City Climatescan Manila 

City Climatescan Manila

(Mega)cities are confronted with problems caused by urbanisation and climate change, such as heat stress, drought, flooding, air and water pollution and poor sanitary conditions. The Hanze University of Applied Sciences, Groningen and the University of Applied Sciences Rotterdam took the initiative, together with various national and international partners, to set up city climatescan in Manila and Pateros.  The climatecafe setting allows discussion on cost effective measures for the restoration of the heavily polluted Pasig River and deteriorated Pateros River in Manila.

An impression of the city climatescan Manila can be found at:

The objective of the programme is to restore ecological balance and prevent flooding and diseases from breaking out in those regions usually most heavily affected by natural or man-made disasters.

‘Living Lab Manila Flood Free 2016-2020’.

Climate change challenges require a multifunctional integrated approach, as applied in the climatecafe concept. Ten students from the Netherlands and three from the Philippines spent one week studying the issues in the Philippines under the supervision of Floris Boogaard (senior consultant at Tauw and professor Spatial Transformations at Hanze University of Applied Sciences in Groningen), Marius Palsma (Waterways), and Rick Heikoop (Rotterdam University of Applied Sciences). The working week was set up in line with the city climatescan concept: students work in groups in a ‘pressure-cooker setting’ on a practical urgent issue in an intensive and solution-oriented way within a short period of time.

Floating `sausage’ to stop plastic pollution
The students worked together with local parties on finding solutions for a polluted river in the Pateros district and for the frequent floods in Manila. The students came up with an innovative solution, the ‘Longganisa’ (sausage in Filipino). This idea can be used in many different international projects.

William van Niekerk (at that time Tauw Group Executive Board Member and Chairman of the Internationalization Topsector Water): ‘In the coming decades the greatest challenges for a sustainable world will be fighting the effects of climate change and urbanisation. The best sustainable solutions for these challenges can only be found by a multidisciplinary approach and involvement and participation of all stakeholders. This project is a good example of this.’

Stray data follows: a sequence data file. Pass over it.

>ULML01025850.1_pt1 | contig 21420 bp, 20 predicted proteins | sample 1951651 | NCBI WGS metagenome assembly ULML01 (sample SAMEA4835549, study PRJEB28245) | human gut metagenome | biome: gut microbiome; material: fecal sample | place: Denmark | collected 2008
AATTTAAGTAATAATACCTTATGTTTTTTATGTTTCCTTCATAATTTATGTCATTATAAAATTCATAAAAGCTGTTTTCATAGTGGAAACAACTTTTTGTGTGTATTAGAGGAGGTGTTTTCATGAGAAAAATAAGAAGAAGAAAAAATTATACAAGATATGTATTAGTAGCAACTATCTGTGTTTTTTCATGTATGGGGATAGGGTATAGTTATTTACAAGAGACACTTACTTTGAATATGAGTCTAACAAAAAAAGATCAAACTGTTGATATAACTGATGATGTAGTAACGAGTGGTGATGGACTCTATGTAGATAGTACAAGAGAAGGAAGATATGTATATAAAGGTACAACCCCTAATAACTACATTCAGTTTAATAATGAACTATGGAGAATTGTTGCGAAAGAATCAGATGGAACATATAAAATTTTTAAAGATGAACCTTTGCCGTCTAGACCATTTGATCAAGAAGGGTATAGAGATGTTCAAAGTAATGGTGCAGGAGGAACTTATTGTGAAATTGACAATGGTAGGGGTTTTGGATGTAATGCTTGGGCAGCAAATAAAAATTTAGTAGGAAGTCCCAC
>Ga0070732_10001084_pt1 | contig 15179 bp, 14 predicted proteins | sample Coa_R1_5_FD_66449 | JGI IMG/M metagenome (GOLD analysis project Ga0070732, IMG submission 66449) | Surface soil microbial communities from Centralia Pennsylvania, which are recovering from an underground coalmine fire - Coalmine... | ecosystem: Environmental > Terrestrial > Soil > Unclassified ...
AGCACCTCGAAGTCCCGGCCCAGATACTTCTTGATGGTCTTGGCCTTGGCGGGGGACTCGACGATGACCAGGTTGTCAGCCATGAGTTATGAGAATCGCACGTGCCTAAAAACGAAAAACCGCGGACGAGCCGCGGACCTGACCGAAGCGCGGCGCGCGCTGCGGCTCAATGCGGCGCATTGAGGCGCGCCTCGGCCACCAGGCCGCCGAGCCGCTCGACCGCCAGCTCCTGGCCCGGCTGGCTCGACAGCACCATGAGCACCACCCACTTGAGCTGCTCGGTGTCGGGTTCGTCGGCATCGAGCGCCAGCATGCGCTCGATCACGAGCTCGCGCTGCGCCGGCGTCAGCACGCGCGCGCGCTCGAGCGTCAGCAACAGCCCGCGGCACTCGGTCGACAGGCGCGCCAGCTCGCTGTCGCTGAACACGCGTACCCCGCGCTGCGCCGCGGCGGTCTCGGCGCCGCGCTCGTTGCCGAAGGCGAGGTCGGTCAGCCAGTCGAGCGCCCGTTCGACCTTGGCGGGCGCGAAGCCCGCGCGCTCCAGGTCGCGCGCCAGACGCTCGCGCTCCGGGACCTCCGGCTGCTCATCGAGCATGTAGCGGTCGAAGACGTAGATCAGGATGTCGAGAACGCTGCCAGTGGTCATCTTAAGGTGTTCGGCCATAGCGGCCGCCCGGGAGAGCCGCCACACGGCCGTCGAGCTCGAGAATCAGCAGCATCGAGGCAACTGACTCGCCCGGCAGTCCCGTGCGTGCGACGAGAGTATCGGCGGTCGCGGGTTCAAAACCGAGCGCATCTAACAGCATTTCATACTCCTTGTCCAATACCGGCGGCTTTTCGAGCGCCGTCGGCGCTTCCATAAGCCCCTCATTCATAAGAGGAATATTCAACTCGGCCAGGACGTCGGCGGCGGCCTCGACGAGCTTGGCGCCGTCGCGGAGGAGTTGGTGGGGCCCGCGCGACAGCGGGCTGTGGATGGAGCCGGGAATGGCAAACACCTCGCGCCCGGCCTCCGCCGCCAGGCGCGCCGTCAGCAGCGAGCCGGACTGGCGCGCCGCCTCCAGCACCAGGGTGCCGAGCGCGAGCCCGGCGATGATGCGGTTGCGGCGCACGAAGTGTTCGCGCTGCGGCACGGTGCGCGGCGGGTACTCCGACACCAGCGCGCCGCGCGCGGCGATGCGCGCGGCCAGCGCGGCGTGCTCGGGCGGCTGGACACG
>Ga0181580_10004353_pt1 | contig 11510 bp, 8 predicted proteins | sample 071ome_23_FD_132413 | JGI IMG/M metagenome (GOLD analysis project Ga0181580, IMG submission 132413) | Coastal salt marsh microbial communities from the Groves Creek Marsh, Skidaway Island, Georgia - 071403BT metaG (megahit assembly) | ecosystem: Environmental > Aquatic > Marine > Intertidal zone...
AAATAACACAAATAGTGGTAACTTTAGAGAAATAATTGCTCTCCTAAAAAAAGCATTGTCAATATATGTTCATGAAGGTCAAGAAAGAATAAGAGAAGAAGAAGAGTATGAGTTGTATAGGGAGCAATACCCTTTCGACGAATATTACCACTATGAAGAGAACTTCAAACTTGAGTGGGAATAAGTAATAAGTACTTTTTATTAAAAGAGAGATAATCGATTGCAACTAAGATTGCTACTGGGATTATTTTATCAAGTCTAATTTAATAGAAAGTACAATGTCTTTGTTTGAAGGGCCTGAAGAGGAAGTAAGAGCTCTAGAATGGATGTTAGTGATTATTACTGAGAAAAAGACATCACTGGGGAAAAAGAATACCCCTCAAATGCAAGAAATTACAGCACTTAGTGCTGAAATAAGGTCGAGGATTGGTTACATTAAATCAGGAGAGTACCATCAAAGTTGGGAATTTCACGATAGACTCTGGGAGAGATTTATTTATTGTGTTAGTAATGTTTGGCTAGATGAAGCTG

Sustainable innovation
The students gave their final presentations during a closing meeting with officials from the Philippines on 25 April 2016. The next group of students left for the Philippines in October 2016 after a national introduction consisting of a two-day ‘Delta cities – Lely in the 21st century’ Masterclass in collaboration with the Delta Talent Academy. This is where the innovative final product will be designed in detail prior to implementation in the polluted rivers of Pateros and in the Pasig River, and where international opportunities will be explored.

Marion Derckx, the Dutch ambassador in the Philippines: ‘Collaboration is most effective if it takes place at all levels: local, regional and national. And with a variety of stakeholders: knowledge centres, businesses, government and citizens. That is why this collaboration is an enhancement to our activities in the area of water management in the Philippines. If you combine different experiences and insights, you can generate new solutions. This contributes to truly sustainable innovation.’

Knowledge as an export product
All the collaborating parties can look back on a successful ‘Living Lab’. The various innovative end products will be shared at international conferences in the coming period. Floris Boogaard: ‘I am proud of the wonderfully innovative end result achieved by the students in this multidisciplinary international collaboration. These new ‘champions of change’ are capable of handling multidisciplinary projects with limited resources such as money and time. They are a valuable addition to one of the most important export products of the Netherlands: ‘technical knowledge’, and this is something we can be all very proud of.’

More info on this climatecafe Manila: